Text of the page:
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The COVID-19 pandemic has taken the world by storm, Low- and Middle- Income Countries (LMICs) not withstanding. Cabore et al modelled best estimates for peak prevalence of the virus on the African continent to be projected at more than 37 million symptomatic cases, requiring 4.6 million hospitaliations. Current estimates by Africa CDC show over 1 million cases as of August 6th, 2020, and more than 22,000 deaths . South Africa has the highest prevalence with more than half a million reported cases, followed by Egypt and Nigeria, respectively. While the actual incidence and mortality rates may be evasive given limited access to testing globally , it is clear that the disease has not been forgiving on African soil either.
Non-Communicable Diseases (NCDs) constitute the backdrop for worse outcomes among those infected with COVID-19 , and those with poorer access to care fare worse. While NCDs have gained increasing attention in the last decade, the current pandemic illuminates the alarming gap in data on the double burden of disease that is threatened by a continued lag in focus on NCDs – an improved understanding of which would have been critical in effectively addressing our current plight.
A prime example of this is in the case of research addressing NCDs in the emergency care setting, an area of research in global health that is virtually non-existent in many resource-variable settings like Kenya, which has the highest number of COVID-19 cases in Ea...
A prime example of this is in the case of research addressing NCDs in the emergency care setting, an area of research in global health that is virtually non-existent in many resource-variable settings like Kenya, which has the highest number of COVID-19 cases in Eastern Africa. As with any pandemic, emergency care acts as the receptacle for patients in extremis, with severe cases of illness, including those with imminent oxygen needs and breathing support with COVID-19 - two needs highlighted by Cabore et al. This has occurred with COVID-19 , as in other public health crises before it. The spotlight on emergency care as a priority for government agendas globally in the 2019 WHA 72.16  resolution was a step in the right direction for the progress needed in countries where neglect of emergency care infrastructure has been appalling, and even fatal. Further research on best practices for emergency care in LMICs, including responsiveness in crises, understanding burden of NCDs in the emergency care setting, and the effect of the double burden in populations seeking care there cannot be overstated. To that end, our recent study in the largest public emergency department in East Africa  called Kenyatta National Hospital, shows equal or worse outcomes for all NCDs and leading risk factors outlined by the WHO’s 2013 action plan . All the same, the capacity to handle emergency cases in Kenya, like most African nations, remains dismal at best due to lack of prioritization: lack of basic resources like oxygen, lack of adequately trained emergency professionals, and lack of health system infrastructure that facilitates timely access for patients.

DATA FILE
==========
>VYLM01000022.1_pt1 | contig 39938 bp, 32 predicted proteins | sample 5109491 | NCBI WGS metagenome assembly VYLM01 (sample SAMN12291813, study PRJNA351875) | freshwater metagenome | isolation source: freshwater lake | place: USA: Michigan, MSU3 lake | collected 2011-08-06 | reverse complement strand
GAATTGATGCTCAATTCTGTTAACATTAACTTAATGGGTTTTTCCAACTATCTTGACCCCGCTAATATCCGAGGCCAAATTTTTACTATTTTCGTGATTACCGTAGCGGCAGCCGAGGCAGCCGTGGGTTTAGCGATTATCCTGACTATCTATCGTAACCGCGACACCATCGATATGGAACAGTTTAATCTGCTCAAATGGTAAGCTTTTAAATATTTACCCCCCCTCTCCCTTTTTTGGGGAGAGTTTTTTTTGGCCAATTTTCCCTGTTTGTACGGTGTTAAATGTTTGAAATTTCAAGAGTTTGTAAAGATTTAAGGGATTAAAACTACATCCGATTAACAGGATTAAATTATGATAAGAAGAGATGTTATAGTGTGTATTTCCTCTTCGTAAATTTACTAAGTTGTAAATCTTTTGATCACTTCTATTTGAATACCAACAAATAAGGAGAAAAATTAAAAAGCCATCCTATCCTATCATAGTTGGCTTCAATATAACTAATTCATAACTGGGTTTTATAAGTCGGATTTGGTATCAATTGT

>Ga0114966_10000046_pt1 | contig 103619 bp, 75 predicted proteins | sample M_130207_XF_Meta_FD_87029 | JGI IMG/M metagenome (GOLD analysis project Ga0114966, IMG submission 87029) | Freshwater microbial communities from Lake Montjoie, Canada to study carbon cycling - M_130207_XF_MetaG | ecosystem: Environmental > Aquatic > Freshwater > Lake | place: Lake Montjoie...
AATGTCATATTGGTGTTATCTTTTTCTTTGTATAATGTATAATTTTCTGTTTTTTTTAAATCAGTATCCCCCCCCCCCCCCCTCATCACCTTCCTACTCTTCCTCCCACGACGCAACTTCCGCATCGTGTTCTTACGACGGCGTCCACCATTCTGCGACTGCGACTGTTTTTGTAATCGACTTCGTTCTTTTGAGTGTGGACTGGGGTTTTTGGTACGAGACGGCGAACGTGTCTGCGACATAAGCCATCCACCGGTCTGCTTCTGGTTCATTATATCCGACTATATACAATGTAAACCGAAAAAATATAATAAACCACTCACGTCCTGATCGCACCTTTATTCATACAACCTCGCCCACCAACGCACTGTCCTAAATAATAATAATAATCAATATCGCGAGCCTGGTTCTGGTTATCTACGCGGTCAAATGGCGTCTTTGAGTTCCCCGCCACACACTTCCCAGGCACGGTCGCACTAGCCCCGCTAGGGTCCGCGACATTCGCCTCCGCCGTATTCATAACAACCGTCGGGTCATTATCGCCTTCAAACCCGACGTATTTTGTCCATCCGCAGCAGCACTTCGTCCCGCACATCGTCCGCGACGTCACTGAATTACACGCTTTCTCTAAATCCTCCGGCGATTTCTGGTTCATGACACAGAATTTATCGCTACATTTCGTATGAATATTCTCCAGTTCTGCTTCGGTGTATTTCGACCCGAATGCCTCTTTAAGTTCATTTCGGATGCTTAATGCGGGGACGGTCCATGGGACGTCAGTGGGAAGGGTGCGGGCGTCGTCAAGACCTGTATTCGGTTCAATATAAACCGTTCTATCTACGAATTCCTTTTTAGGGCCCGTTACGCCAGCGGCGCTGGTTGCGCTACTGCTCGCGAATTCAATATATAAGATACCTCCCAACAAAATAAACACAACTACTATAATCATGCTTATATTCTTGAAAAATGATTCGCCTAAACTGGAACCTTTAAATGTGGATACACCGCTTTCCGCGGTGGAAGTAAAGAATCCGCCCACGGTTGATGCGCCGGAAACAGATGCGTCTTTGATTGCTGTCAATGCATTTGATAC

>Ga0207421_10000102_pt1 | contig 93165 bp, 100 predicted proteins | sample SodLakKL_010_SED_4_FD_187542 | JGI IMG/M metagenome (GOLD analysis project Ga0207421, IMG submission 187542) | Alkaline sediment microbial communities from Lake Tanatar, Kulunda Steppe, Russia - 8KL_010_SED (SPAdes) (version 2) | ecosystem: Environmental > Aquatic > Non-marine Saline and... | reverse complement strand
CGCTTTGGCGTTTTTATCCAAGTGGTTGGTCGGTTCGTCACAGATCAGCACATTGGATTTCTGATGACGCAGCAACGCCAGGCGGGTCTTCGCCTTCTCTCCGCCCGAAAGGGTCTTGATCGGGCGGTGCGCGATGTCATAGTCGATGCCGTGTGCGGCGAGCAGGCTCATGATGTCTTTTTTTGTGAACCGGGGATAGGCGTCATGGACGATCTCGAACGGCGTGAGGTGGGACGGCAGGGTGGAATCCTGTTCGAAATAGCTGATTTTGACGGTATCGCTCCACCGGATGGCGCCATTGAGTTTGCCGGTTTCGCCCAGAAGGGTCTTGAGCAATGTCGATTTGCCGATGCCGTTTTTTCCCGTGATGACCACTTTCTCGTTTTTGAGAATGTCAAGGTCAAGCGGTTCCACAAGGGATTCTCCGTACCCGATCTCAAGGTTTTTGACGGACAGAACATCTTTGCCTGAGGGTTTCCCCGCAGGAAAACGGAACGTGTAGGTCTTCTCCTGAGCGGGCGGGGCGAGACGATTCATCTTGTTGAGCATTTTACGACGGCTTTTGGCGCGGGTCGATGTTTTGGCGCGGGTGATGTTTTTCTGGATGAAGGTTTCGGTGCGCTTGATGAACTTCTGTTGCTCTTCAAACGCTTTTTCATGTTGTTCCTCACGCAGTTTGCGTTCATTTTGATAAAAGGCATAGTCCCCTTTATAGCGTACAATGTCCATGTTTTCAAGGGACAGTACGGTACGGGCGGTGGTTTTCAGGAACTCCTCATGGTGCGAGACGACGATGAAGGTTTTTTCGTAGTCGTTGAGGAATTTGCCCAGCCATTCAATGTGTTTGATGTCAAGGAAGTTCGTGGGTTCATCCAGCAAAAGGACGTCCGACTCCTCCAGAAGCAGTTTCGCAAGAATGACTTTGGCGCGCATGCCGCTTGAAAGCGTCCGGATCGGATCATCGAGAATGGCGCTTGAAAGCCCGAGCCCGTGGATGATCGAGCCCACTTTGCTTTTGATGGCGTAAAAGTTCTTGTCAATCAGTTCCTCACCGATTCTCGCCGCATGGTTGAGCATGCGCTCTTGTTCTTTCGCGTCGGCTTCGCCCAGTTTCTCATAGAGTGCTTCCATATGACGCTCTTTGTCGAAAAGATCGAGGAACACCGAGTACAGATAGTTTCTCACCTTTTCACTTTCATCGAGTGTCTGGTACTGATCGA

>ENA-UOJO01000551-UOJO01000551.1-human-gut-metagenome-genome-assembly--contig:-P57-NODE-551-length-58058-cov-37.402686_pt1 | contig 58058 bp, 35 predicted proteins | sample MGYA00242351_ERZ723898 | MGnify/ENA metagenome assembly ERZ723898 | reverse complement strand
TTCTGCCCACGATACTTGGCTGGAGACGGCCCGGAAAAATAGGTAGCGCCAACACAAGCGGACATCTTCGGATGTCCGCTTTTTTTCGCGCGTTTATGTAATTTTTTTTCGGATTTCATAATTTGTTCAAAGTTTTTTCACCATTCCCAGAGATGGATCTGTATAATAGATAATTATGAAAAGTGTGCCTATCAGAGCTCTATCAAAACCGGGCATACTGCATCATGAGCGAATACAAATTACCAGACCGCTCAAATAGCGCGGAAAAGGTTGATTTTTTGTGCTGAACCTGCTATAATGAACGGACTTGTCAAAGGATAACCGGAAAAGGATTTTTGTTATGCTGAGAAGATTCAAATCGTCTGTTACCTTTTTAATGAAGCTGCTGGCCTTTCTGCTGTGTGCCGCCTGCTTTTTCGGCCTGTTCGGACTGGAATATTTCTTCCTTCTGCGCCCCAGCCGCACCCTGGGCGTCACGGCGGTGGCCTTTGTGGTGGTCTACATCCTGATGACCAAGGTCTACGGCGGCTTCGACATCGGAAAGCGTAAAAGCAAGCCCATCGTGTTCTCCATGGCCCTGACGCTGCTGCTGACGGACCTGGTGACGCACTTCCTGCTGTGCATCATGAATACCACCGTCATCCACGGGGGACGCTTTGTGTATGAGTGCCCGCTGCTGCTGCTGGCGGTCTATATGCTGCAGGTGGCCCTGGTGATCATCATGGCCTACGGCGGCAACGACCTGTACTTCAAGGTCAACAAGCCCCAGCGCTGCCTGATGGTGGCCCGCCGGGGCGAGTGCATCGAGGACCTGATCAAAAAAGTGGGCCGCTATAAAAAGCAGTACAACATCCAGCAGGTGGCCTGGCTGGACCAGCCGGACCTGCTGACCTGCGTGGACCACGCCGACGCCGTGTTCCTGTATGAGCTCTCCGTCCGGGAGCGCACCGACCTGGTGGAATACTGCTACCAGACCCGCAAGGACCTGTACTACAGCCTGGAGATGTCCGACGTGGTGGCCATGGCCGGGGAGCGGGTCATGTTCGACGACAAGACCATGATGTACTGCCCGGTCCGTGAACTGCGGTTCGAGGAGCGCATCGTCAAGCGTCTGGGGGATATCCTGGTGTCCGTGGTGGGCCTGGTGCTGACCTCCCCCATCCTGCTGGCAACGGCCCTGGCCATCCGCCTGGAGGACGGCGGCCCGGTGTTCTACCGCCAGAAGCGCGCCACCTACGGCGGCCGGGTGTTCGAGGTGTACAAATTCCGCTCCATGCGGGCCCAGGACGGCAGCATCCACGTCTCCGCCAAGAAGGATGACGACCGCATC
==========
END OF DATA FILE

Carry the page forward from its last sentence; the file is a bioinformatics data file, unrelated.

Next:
For the first time, the global health community may have realized the crux of emergency care: as the front-lines to our healthcare systems. Communicable disease pandemics, and NCD co-afflictions alike. The WHO’s emergency care office is home to many initiatives that advance this agenda. I would hope that the remainder of the global health community follows suit.
1. Coronavirus Disease 2019 (COVID-19): Africa CDC Dashboard. 2020; Available from: https://africacdc.org/covid-19/.
2. World Health Organization. (2020). Laboratory testing strategy recommendations for COVID-19: interim guidance, 21 March 2020. World Health Organization. https://apps.who.int/iris/handle/10665/331509. License: CC BY-NC-SA 3.0 IGO.
3. Yang, J., et al., Prevalence of comorbidities and its effects in patients infected with SARS-CoV-2: a systematic review and meta-analysis. Int J Infect Dis, 2020. 94: p. 91-95.
4. Giving Oxygen to COVID-19 Patients in Kenya. 2020 August 8th, 2020]; Available from: https://www.emergencymedicinekenya.org/oxygenmanifold/.
5. World Health Assembly, Resolution 72.16. Emergency Care Systems for Universal Health Coverage: Ensuring Timely Care for the Acutely Ill and Injured. 2019.
6. Ngaruiya, M., MSc, DTMH, Christine, et al., The last frontier for global Non-Communicable Disease action: the Emergency Department - a cross-sectional study from East Africa. medRxiv, 2020: p. 2020.07.29.20164632.
7. World Health Organization. WHO global action plan: for the prevention and control of noncommunicable diseases 2013-2020. 2013; Available from: http://apps.who.int/iris/bitstream/10665/94384/1/9789241506236_eng.pdf.